FAIRY TALE FEASTS: Dishes for dishes
A thought came to me the other day. Chinese cooking isn't only about food, it's also about dishware.
I was attending a Chinese banquet, so all the courses arrived on Chinese dishware. I'm sure that subconsciously, that added to my enjoyment of the meal.
At home, my partner complains about the old, mismatched Chinese dishware like the heavy soup bowls that I won't toss out.
Once, at a garage sale, I shouted with delight to find green porcelain bowls that I recalled from my childhood. Bigger than rice bowls but smaller than soup tureens, these "green-bean clear bowls" 绿豆清碗 were a standard measurement in herbal medicine prescriptions.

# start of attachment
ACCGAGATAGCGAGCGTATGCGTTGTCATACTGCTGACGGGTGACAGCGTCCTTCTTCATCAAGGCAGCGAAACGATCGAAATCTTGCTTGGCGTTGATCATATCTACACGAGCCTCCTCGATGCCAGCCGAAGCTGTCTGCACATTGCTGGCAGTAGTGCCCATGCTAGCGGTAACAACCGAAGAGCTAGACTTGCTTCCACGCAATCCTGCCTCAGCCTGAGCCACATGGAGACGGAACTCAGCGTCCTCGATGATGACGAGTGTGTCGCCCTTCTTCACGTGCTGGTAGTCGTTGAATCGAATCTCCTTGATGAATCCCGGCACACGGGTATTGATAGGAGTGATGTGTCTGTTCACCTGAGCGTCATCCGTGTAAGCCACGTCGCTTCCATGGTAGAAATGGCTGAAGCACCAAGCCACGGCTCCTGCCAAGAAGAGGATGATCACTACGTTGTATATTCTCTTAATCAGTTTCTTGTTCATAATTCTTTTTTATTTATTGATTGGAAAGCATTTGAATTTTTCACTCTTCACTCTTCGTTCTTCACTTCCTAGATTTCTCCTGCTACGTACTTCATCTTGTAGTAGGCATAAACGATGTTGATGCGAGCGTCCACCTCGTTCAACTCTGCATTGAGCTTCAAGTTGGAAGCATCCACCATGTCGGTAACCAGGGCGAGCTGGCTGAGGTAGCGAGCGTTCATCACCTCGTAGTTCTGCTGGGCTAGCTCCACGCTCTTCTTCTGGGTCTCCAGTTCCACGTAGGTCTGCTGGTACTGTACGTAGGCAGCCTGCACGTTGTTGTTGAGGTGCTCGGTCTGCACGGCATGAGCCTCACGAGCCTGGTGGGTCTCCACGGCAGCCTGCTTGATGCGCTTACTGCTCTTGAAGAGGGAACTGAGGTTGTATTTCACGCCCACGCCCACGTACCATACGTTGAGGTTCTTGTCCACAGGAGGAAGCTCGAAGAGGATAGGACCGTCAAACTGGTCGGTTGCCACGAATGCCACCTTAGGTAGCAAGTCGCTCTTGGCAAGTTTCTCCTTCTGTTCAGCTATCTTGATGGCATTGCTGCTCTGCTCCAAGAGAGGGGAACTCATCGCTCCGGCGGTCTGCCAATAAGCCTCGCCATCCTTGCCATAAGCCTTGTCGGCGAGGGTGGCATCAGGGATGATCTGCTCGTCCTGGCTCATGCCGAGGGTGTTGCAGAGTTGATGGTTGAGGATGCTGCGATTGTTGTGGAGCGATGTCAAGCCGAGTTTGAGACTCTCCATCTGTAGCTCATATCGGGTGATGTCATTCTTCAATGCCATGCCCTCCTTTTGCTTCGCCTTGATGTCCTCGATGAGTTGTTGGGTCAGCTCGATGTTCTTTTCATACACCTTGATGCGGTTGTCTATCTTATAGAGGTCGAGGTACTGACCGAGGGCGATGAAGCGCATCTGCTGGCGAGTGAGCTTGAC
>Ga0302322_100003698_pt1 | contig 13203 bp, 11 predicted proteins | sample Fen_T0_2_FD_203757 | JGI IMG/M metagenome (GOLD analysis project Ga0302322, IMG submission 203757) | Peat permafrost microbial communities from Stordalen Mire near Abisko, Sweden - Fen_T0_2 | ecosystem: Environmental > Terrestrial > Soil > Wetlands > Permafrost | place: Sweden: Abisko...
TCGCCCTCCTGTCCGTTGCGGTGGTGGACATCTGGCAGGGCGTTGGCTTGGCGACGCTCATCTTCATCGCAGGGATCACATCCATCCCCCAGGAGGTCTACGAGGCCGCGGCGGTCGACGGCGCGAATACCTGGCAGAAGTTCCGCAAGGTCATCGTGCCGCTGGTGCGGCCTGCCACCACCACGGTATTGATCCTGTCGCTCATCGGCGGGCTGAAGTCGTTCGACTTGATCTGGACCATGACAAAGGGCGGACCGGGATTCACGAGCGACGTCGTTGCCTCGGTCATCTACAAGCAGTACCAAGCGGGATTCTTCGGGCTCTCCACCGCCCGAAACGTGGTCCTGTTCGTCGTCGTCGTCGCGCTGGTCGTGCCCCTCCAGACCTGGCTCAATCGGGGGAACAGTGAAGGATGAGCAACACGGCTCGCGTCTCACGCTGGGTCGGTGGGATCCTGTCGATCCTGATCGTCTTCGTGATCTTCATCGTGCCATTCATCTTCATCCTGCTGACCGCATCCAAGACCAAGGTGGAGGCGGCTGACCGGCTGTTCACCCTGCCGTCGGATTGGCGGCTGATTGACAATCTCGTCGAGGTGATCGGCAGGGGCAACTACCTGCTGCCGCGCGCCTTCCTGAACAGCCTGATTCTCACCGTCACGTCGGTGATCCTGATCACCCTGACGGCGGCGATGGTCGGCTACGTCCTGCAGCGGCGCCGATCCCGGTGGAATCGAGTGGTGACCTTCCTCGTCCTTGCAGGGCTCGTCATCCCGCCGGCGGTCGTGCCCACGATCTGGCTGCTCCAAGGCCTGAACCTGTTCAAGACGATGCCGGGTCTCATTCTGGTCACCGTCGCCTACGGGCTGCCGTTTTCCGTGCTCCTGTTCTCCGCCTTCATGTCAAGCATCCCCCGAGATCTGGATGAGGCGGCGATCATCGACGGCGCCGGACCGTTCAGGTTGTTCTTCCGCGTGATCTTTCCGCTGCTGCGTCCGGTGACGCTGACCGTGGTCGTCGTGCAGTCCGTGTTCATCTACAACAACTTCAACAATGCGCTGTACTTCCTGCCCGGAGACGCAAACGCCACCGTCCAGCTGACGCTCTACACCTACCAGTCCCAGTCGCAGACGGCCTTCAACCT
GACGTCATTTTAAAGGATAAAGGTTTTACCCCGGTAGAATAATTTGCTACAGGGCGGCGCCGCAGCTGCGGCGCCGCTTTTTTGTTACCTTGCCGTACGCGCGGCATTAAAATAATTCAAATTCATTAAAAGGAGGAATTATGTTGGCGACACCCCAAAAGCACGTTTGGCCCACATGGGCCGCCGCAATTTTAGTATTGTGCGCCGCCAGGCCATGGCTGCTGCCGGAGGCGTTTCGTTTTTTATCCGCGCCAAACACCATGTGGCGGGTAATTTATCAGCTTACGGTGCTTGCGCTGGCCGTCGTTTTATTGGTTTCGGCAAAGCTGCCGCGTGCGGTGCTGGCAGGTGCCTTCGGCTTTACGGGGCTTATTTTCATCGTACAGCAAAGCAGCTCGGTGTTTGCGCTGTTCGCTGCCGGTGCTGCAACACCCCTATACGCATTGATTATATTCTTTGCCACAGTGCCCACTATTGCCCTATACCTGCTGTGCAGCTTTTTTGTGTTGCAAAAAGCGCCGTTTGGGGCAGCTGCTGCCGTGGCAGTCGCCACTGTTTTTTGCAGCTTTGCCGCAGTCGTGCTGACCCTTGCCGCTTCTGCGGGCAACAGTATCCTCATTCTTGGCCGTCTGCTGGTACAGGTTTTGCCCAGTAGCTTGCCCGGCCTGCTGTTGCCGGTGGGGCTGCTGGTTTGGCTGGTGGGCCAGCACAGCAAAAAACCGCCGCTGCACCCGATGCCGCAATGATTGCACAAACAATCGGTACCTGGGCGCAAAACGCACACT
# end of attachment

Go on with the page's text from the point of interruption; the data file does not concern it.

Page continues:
In my childhood, we used chopsticks and porcelain spoons, and the food was served in Chinese dishware. The ricebowls had a pattern dotted with translucent rice grains to signify that the bowls never went empty. The serving dishes featured a fish design, to show that the plate remained laden even after the food was devoured. The rice bowls and soup tureens had sturdy rims on the bottom, so that while they were brimming with hot contents, you could move one around or bring it to your mouth without scorching your fingers.
My aunt insisted that we use ivory chopsticks (now banned, thankfully), saying that if the food was poisoned, then the tips of those chopsticks would turn black!
I always marvel at the one item that the restaurants use that we never had at home. Rests for chopsticks.
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